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I will not be so churlish today as to suggest that the tax credits system has not helped people; of course it has. However, I hope that the Minister in his reply will accept that it has made life a misery for too many families and that the Government must take responsibility for the failings that have still not been dealt with.

The figures will be all too familiar to most hon. Members, but it is worth reminding ourselves of the scale of the problems facing the system. As last week’s Public Accounts Committee report outlined, overpayments totalled about £5.8 billion over the first three years—a staggering total. The Department has attempted to recoup some of those overpayments, but has not always been able to do so. As a result, more than £500 million has so far been written off, and it is estimated that in excess of another £1 billion-worth of debt might be impossible to recover.

In my own city of Edinburgh, the most recent figures for overpayments show that 11,200 of 34,000 tax credit awards were overpaid—about one third of all awards. Figures from 2004-05 show that a total of £9.5 million is due to be repaid by Edinburgh recipients whose tax credit awards have been overpaid. That will result in an average due repayment across the city of about £850—enough to throw the budgets of most families out of the window.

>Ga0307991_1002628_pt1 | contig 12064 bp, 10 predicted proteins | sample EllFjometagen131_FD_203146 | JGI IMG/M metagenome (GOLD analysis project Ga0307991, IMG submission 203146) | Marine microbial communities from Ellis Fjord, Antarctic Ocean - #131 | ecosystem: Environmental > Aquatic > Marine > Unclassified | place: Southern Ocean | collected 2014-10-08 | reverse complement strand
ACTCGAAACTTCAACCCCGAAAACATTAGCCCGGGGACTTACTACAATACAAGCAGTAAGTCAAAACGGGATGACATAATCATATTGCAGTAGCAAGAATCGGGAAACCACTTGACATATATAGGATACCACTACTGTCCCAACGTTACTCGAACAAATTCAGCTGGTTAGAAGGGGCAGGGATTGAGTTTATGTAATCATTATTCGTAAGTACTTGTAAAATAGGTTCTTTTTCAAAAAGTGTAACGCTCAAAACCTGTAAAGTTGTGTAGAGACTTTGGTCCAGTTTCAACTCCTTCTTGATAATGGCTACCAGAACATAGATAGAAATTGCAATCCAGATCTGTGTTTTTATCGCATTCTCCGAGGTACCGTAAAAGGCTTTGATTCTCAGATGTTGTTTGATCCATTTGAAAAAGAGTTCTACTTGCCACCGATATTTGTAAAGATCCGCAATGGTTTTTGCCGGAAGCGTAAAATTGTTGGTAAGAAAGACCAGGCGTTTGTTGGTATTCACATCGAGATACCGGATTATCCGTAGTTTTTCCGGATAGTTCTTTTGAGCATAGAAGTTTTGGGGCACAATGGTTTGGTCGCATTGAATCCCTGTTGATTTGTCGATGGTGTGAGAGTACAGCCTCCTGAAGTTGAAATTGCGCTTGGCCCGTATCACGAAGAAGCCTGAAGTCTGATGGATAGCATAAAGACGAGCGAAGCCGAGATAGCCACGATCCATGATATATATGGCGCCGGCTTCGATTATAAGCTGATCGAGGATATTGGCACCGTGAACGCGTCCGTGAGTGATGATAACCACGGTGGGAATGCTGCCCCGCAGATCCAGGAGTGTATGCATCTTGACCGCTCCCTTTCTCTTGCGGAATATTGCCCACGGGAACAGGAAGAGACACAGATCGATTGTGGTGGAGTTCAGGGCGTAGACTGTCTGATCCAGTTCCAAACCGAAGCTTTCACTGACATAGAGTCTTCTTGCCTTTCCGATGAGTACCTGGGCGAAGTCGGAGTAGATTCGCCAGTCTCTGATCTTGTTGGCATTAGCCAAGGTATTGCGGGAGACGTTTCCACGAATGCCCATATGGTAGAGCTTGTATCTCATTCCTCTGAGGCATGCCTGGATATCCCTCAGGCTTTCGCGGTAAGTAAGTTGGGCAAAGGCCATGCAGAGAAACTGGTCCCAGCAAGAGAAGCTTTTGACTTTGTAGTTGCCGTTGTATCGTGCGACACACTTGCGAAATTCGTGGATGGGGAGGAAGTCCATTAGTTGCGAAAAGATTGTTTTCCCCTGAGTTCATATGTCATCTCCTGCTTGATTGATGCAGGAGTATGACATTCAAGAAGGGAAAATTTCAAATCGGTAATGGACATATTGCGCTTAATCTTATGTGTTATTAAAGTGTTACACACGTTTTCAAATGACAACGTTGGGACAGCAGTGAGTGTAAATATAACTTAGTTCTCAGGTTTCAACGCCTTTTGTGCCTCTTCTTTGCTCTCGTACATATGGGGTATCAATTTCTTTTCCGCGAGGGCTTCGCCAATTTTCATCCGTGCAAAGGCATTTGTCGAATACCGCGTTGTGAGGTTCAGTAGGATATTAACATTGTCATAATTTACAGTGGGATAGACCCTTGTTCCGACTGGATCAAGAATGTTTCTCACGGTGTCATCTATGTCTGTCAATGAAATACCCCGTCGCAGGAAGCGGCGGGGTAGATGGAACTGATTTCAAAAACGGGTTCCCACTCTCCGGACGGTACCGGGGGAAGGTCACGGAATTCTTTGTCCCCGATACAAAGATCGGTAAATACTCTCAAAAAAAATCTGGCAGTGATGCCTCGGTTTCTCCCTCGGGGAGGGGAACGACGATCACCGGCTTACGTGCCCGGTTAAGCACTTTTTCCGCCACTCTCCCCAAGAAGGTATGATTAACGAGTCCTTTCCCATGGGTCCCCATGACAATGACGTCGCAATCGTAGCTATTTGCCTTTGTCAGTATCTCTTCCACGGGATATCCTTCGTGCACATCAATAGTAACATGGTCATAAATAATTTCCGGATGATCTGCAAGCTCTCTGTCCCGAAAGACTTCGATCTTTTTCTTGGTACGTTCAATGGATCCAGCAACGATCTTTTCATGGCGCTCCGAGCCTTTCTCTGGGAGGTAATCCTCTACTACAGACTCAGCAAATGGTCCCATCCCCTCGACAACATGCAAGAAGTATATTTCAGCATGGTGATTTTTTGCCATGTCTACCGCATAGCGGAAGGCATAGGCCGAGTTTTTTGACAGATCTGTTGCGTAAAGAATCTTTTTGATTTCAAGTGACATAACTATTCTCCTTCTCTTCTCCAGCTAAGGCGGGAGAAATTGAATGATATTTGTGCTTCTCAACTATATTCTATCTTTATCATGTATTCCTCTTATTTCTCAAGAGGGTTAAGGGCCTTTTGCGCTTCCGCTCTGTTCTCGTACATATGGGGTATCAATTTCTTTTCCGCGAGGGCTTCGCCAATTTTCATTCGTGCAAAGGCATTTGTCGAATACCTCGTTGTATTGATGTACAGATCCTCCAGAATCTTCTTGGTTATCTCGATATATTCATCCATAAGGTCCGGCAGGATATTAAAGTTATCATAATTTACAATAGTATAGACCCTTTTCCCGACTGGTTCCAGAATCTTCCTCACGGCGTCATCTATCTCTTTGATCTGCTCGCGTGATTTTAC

I could give numerous examples of individuals who have contacted me since 2003, but today I will give just one or two, because they capture what is at the heart of the problem. Deborah Karimi, a 48-year-old mother of two who lives at 72 Muirhouse green in my constituency, is one example of a person who works hard—she is employed in a Sainsbury’s supermarket—but who has been through such a bad experience that when advised recently that she might qualify for other benefits, she said that she would not apply for them after her experience with tax credits.